Penn State is drawing quite a different arc to start 2021 than it did last season.
In Week 3, the Lions played one of their best games in recent years to defeat Auburn 28-20 and improve to 3-0. Contrast that with Week 3 of 2020, when Maryland trucked the Lions 35-19, dropping them to 0-3.
No. 6 Penn State looks for more poised, confident and assertive this season, which still has a long road ahead. But the team's grades through the season's first quarter reflect improvement in nearly every facet.
We're starting to see what this offense can become under coordinator Mike Yurcich. It lurched through the first half against Wisconsin, gathered some big-play confidence in the second half and has soared from there.
Yurcich runs the offense with tempo, mixes formations, motions players often and spreads his targets to create difficult-to-defend situations. Did you notice that, on tight end Brenton Strange's 40-yard reception, tackle Caedan Wallace was lined as a receiver?
Moreover, quarterback Sean Clifford quickly has made this offense his. Clifford began the season calling by himself "the most confident quarterback in the country," a statement he made based largely on the talent around him. But Clifford has been the offense's most improved player.
His completion rate (71.3 percent) is 11 points higher than his career total, his TD/INT ratio (4/1) is sound and he isn't making the high-impact mistakes of last year. Even better, Clifford's completion percentage has increased substantially each week, reaching 87.5 percent vs. Auburn. "From the first snap, I was seeing everything," he said after the game.
Plus, he has reliable targets. The Lions have caught 91 percent of their catchable passes, according to Sports Info Solutions. Jahan Dotson is an acrobat, Parker Washington is an exceptional route-runner and KeAndre Lambert-Smith averages 12.33 yards per reception.
Further, the offensive line has improved weekly, and the tight ends made their anticipated impact vs. Auburn. With a more consistent run game, Penn State's offense really could be special.
This unit largely is unrecognizable from last year, even though it returned several key starters. The Lions have held opponents without points on five of their 11 red-zone trips, the second-best percentage in the Big Ten. That Penn State has allowed 11 red-zone series is a problem but underscored what coach James Franklin said after the Auburn game.
"For the most part, we keep people out of the end zone," Franklin said. "We make big-time plays in critical moments."
The Lions already have four interceptions, tied with their 2020 mark, and a pick-6 by Jesse Luketa, who has been a remarkable story at defensive end. As has Temple transfer Arnold Ebiketie, who is among the Big Ten leaders in quarterback hurries (8), hits (8) and knockdowns (5), according to SIS.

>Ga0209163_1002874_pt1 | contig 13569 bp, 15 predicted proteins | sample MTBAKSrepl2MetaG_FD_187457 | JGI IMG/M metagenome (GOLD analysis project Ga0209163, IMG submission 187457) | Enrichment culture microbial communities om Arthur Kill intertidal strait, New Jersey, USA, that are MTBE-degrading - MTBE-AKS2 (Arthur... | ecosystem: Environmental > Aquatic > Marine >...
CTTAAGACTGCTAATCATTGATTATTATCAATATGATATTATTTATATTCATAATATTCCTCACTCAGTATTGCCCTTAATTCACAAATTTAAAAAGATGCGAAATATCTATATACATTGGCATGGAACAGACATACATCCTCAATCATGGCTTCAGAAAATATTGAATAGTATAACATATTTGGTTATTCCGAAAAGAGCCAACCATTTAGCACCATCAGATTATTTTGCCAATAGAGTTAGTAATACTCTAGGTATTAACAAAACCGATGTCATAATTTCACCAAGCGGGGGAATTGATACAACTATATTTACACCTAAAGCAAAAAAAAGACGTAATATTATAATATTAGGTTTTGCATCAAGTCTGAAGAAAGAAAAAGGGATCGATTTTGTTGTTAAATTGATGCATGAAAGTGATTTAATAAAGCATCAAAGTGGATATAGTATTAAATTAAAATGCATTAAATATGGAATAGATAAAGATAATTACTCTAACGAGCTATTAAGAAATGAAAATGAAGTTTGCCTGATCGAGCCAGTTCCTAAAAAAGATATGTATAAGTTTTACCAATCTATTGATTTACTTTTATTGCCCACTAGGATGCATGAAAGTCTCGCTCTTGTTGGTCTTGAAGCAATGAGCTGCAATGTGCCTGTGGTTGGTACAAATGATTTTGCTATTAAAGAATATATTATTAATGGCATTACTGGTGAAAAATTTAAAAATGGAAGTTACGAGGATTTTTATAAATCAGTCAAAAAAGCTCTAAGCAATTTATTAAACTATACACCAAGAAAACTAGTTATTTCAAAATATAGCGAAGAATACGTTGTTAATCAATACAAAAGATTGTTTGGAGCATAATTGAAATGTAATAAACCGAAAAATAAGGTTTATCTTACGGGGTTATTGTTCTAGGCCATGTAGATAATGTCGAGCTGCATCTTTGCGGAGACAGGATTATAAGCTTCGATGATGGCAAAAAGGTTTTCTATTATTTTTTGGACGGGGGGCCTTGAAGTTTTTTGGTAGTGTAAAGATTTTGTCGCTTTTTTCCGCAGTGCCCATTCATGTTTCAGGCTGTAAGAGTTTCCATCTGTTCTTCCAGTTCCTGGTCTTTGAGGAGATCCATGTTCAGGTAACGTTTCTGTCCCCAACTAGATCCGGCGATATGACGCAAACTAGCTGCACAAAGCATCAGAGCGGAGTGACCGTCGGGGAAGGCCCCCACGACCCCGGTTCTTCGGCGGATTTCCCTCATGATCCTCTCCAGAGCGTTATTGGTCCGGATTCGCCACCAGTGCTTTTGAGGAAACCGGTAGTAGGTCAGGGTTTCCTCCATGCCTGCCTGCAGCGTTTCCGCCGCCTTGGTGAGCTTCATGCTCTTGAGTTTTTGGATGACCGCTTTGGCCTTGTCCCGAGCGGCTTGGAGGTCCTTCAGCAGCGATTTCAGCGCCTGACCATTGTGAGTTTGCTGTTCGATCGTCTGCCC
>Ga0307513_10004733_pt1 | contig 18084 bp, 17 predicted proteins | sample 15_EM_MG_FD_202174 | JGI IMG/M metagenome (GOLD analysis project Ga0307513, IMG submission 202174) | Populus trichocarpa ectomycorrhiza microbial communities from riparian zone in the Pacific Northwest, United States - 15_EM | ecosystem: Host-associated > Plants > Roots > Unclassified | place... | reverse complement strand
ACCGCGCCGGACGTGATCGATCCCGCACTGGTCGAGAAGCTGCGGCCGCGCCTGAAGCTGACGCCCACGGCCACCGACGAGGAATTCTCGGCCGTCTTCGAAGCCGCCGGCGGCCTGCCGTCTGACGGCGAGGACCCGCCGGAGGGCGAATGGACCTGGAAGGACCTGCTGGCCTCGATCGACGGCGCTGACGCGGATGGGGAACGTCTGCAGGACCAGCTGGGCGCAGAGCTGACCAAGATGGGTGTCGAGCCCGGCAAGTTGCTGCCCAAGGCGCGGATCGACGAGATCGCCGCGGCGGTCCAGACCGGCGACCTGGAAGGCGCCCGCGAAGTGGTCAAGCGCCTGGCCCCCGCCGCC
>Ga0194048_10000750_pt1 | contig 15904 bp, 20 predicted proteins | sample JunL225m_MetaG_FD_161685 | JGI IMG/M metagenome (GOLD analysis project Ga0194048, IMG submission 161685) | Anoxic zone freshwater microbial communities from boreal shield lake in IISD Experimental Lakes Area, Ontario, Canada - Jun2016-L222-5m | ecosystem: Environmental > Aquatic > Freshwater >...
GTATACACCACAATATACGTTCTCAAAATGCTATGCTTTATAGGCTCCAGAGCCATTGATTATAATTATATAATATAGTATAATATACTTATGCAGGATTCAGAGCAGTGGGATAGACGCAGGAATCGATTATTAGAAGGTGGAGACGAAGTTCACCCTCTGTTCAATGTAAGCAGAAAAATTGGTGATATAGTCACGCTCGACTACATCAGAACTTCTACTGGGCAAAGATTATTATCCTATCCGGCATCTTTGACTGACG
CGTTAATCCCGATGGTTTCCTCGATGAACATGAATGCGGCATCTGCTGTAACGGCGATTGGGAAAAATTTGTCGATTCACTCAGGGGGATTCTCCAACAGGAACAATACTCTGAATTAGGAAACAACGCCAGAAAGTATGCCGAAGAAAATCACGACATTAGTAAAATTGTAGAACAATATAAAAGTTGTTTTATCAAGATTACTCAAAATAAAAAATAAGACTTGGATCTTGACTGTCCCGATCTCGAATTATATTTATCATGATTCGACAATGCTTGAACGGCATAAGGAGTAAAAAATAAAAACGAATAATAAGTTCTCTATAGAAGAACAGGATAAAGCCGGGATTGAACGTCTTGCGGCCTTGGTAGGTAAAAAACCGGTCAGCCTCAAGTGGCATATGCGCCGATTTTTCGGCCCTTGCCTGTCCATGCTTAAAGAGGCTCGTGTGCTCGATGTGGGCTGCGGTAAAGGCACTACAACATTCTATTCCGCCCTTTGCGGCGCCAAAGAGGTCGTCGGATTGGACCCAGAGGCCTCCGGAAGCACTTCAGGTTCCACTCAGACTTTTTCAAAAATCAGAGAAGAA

Penn State's secondary often looked lost and frayed in 2020 and thus allowed 15 passing touchdowns. But the Lions haven't allowed one this year behind safeties Jaquan Brisker and Ji'Ayir Brown and cornerbacks Tariq Castro-Fields, Joey Porter Jr. and Daequan Hardy.
Ultimately, the Lions could bend less while they're not breaking. That 95-play outing vs. Wisconsin didn't help with the recovery process. In all, though, this defense barely resembles the 2020 version.
Jordan Stout is a fascinating story and another candidate for most-improved player. Last year, Stout ranked 10th in the Big Ten in punting (41.55 yards per attempt) with just three of 50+. This season, Stout leads the Big Ten in punt average (52.21) and has a career-long of 76. He also has 18 touchbacks in 18 kickoffs.
Certainly, Penn State wants more consistency on field goals (Stout is 4-for-6 and missed a 23-yarder) and more explosiveness on returns (ninth in the Big Ten on kickoffs). Still, the Lions made one huge special-teams play (Ebiketie's blocked field goal at Wisconsin) and mostly have been sharp under coordinator Joe Lorig.
Franklin has looked and sounded like a different coach this year, one who is working comfortably again with his family back home. He even handled the rumor regarding USC fairly well, keeping it from being a tangible distraction vs. Auburn.
Further, Franklin and his staff have begun answering the questions that preceded this season. How would Clifford and Co. handle their third different offense in three years? Could the defense rebound from 2020's miserable first half? And was Penn State ready for its three-game opening stretch?
Yurcich has been a healing salve for Clifford, and defensive coordinator Brent Pry seems to be getting the accountability he demanded during the offseason. Meanwhile, new coaches Anthony Poindexter (safeties) and Ty Howle (tight ends) are coaxing more and more from their units.
The opening stretch of Penn State's schedule didn't appear conducive to a 3-0 start. That the Lions ran it successfully, despite some occasionally shaky moments, underscored how far they have come since last December.
It also helped prove the thesis that Penn State's 2020 season was an outlier. The Lions have won 14 of their last 16 non-COVID-season games. As Franklin has said often, "We own what happened last year." It also seems that they learned from it.